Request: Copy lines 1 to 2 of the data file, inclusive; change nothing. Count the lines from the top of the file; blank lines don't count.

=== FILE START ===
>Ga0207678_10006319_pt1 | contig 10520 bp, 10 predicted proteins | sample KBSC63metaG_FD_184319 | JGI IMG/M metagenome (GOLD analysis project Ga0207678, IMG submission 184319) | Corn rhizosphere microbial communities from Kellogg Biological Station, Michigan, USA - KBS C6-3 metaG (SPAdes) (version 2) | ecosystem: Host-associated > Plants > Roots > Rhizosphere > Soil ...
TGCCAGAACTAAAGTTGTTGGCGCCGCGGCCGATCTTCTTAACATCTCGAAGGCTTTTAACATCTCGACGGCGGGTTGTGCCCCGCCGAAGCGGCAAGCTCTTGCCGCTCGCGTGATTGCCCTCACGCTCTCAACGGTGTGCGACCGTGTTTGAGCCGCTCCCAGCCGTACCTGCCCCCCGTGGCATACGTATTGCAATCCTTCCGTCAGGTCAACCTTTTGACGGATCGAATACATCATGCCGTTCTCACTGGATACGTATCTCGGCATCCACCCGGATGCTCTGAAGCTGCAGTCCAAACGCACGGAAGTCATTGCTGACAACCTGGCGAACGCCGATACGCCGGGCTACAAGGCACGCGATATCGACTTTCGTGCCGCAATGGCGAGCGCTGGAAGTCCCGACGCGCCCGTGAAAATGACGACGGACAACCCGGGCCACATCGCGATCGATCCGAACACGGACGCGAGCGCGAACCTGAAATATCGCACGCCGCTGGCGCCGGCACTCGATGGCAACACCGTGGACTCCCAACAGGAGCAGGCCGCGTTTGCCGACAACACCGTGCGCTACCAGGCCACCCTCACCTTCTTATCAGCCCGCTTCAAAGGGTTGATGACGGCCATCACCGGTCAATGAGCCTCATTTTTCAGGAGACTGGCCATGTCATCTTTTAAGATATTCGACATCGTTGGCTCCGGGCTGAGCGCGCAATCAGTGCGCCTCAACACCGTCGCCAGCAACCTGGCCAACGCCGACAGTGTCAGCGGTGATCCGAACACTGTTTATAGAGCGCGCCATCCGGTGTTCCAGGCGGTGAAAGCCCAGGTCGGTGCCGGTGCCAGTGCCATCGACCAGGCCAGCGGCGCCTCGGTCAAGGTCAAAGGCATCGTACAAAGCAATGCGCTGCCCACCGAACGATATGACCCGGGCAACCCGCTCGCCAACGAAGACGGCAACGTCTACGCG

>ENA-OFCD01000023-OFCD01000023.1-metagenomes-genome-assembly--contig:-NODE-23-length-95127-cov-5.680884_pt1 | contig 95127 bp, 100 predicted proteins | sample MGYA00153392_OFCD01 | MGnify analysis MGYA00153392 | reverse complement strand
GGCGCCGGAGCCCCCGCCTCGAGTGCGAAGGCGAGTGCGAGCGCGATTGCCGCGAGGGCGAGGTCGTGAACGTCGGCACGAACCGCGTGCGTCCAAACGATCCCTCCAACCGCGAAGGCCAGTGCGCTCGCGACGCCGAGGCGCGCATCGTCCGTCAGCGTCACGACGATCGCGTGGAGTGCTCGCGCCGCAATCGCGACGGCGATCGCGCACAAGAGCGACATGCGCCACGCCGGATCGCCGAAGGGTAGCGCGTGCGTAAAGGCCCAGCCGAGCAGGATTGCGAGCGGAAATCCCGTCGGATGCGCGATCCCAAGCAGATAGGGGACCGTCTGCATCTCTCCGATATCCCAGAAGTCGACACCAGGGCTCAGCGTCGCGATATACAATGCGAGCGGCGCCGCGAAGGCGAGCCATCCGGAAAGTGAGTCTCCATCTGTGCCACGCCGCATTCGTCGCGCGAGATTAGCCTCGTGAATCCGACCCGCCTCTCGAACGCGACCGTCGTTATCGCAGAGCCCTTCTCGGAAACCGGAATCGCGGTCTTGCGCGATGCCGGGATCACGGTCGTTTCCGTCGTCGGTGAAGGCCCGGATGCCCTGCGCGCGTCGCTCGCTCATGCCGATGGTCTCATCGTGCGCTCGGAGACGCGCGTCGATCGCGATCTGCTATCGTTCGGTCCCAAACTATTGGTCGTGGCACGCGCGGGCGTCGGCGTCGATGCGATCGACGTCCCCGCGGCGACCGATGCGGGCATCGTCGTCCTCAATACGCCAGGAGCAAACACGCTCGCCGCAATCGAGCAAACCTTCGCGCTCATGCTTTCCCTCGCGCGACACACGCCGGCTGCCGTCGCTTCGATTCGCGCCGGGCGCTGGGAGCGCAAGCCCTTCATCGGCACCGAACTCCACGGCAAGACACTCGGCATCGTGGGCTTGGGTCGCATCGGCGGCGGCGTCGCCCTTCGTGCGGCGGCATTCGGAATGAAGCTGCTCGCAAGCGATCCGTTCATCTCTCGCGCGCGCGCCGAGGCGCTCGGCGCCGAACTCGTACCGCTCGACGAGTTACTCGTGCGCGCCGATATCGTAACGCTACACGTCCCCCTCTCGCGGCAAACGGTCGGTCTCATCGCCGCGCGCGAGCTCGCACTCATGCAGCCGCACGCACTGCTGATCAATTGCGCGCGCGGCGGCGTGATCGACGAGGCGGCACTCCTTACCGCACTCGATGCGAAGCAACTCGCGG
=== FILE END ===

>Ga0207678_10006319_pt1 | contig 10520 bp, 10 predicted proteins | sample KBSC63metaG_FD_184319 | JGI IMG/M metagenome (GOLD analysis project Ga0207678, IMG submission 184319) | Corn rhizosphere microbial communities from Kellogg Biological Station, Michigan, USA - KBS C6-3 metaG (SPAdes) (version 2) | ecosystem: Host-associated > Plants > Roots > Rhizosphere > Soil ...
TGCCAGAACTAAAGTTGTTGGCGCCGCGGCCGATCTTCTTAACATCTCGAAGGCTTTTAACATCTCGACGGCGGGTTGTGCCCCGCCGAAGCGGCAAGCTCTTGCCGCTCGCGTGATTGCCCTCACGCTCTCAACGGTGTGCGACCGTGTTTGAGCCGCTCCCAGCCGTACCTGCCCCCCGTGGCATACGTATTGCAATCCTTCCGTCAGGTCAACCTTTTGACGGATCGAATACATCATGCCGTTCTCACTGGATACGTATCTCGGCATCCACCCGGATGCTCTGAAGCTGCAGTCCAAACGCACGGAAGTCATTGCTGACAACCTGGCGAACGCCGATACGCCGGGCTACAAGGCACGCGATATCGACTTTCGTGCCGCAATGGCGAGCGCTGGAAGTCCCGACGCGCCCGTGAAAATGACGACGGACAACCCGGGCCACATCGCGATCGATCCGAACACGGACGCGAGCGCGAACCTGAAATATCGCACGCCGCTGGCGCCGGCACTCGATGGCAACACCGTGGACTCCCAACAGGAGCAGGCCGCGTTTGCCGACAACACCGTGCGCTACCAGGCCACCCTCACCTTCTTATCAGCCCGCTTCAAAGGGTTGATGACGGCCATCACCGGTCAATGAGCCTCATTTTTCAGGAGACTGGCCATGTCATCTTTTAAGATATTCGACATCGTTGGCTCCGGGCTGAGCGCGCAATCAGTGCGCCTCAACACCGTCGCCAGCAACCTGGCCAACGCCGACAGTGTCAGCGGTGATCCGAACACTGTTTATAGAGCGCGCCATCCGGTGTTCCAGGCGGTGAAAGCCCAGGTCGGTGCCGGTGCCAGTGCCATCGACCAGGCCAGCGGCGCCTCGGTCAAGGTCAAAGGCATCGTACAAAGCAATGCGCTGCCCACCGAACGATATGACCCGGGCAACCCGCTCGCCAACGAAGACGGCAACGTCTACGCG